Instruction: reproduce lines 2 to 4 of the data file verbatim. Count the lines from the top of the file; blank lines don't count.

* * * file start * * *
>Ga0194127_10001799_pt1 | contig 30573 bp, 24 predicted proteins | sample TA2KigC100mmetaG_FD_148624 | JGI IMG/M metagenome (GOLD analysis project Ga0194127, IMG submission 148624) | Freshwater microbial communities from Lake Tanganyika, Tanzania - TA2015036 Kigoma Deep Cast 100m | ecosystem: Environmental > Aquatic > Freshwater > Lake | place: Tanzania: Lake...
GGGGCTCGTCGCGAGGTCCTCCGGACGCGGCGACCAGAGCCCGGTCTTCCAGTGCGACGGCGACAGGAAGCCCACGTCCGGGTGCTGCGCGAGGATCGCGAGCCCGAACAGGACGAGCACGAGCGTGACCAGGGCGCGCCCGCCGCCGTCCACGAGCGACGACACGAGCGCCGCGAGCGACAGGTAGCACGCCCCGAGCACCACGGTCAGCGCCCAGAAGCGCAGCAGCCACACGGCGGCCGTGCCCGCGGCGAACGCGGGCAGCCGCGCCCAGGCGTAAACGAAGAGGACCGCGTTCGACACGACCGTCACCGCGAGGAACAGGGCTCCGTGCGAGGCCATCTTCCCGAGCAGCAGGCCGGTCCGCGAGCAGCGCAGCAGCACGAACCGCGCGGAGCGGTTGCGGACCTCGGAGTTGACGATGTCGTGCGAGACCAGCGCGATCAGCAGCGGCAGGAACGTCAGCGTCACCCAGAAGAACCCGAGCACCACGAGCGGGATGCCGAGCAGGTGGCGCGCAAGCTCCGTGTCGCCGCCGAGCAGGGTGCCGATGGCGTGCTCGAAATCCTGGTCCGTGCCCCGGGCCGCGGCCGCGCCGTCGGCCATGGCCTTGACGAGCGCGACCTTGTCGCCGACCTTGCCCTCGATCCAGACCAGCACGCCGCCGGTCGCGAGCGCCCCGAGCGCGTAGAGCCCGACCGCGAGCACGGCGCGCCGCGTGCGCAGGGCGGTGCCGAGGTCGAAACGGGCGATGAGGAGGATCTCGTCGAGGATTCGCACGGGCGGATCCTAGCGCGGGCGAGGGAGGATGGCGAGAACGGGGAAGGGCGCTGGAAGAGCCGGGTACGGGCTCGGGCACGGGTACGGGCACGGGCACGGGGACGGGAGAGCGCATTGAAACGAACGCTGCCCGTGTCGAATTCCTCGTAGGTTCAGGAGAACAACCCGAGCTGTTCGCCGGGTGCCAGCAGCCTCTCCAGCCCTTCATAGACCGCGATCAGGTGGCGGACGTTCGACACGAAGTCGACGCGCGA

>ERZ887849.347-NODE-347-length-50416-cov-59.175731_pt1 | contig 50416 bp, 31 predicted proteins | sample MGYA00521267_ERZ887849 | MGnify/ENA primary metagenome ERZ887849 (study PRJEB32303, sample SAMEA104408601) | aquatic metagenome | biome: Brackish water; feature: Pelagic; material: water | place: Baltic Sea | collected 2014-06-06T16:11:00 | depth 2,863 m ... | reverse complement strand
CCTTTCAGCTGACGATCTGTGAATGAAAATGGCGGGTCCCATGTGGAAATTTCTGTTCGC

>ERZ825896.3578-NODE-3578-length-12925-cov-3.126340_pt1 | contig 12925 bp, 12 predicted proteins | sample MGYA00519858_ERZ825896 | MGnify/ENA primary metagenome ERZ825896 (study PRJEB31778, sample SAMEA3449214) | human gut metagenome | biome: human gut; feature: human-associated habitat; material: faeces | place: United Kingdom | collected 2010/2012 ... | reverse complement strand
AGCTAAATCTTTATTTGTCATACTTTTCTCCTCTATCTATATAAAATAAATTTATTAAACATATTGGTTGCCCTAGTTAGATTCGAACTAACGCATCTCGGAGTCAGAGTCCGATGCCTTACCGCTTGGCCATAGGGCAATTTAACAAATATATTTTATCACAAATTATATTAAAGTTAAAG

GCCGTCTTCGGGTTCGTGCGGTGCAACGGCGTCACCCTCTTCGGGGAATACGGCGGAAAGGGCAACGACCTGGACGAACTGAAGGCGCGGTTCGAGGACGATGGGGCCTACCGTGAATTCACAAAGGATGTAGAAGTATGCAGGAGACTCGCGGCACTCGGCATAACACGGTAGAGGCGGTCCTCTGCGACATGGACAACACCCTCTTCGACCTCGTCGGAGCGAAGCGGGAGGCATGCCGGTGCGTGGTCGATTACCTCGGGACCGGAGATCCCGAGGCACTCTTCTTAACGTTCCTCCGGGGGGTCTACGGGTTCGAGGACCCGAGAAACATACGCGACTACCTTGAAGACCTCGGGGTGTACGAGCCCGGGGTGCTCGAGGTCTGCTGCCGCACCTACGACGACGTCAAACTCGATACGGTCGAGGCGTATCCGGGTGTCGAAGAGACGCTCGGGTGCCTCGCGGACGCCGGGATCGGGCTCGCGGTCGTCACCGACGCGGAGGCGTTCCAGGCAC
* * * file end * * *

GGGGCTCGTCGCGAGGTCCTCCGGACGCGGCGACCAGAGCCCGGTCTTCCAGTGCGACGGCGACAGGAAGCCCACGTCCGGGTGCTGCGCGAGGATCGCGAGCCCGAACAGGACGAGCACGAGCGTGACCAGGGCGCGCCCGCCGCCGTCCACGAGCGACGACACGAGCGCCGCGAGCGACAGGTAGCACGCCCCGAGCACCACGGTCAGCGCCCAGAAGCGCAGCAGCCACACGGCGGCCGTGCCCGCGGCGAACGCGGGCAGCCGCGCCCAGGCGTAAACGAAGAGGACCGCGTTCGACACGACCGTCACCGCGAGGAACAGGGCTCCGTGCGAGGCCATCTTCCCGAGCAGCAGGCCGGTCCGCGAGCAGCGCAGCAGCACGAACCGCGCGGAGCGGTTGCGGACCTCGGAGTTGACGATGTCGTGCGAGACCAGCGCGATCAGCAGCGGCAGGAACGTCAGCGTCACCCAGAAGAACCCGAGCACCACGAGCGGGATGCCGAGCAGGTGGCGCGCAAGCTCCGTGTCGCCGCCGAGCAGGGTGCCGATGGCGTGCTCGAAATCCTGGTCCGTGCCCCGGGCCGCGGCCGCGCCGTCGGCCATGGCCTTGACGAGCGCGACCTTGTCGCCGACCTTGCCCTCGATCCAGACCAGCACGCCGCCGGTCGCGAGCGCCCCGAGCGCGTAGAGCCCGACCGCGAGCACGGCGCGCCGCGTGCGCAGGGCGGTGCCGAGGTCGAAACGGGCGATGAGGAGGATCTCGTCGAGGATTCGCACGGGCGGATCCTAGCGCGGGCGAGGGAGGATGGCGAGAACGGGGAAGGGCGCTGGAAGAGCCGGGTACGGGCTCGGGCACGGGTACGGGCACGGGCACGGGGACGGGAGAGCGCATTGAAACGAACGCTGCCCGTGTCGAATTCCTCGTAGGTTCAGGAGAACAACCCGAGCTGTTCGCCGGGTGCCAGCAGCCTCTCCAGCCCTTCATAGACCGCGATCAGGTGGCGGACGTTCGACACGAAGTCGACGCGCGA

>ERZ887849.347-NODE-347-length-50416-cov-59.175731_pt1 | contig 50416 bp, 31 predicted proteins | sample MGYA00521267_ERZ887849 | MGnify/ENA primary metagenome ERZ887849 (study PRJEB32303, sample SAMEA104408601) | aquatic metagenome | biome: Brackish water; feature: Pelagic; material: water | place: Baltic Sea | collected 2014-06-06T16:11:00 | depth 2,863 m ... | reverse complement strand
CCTTTCAGCTGACGATCTGTGAATGAAAATGGCGGGTCCCATGTGGAAATTTCTGTTCGC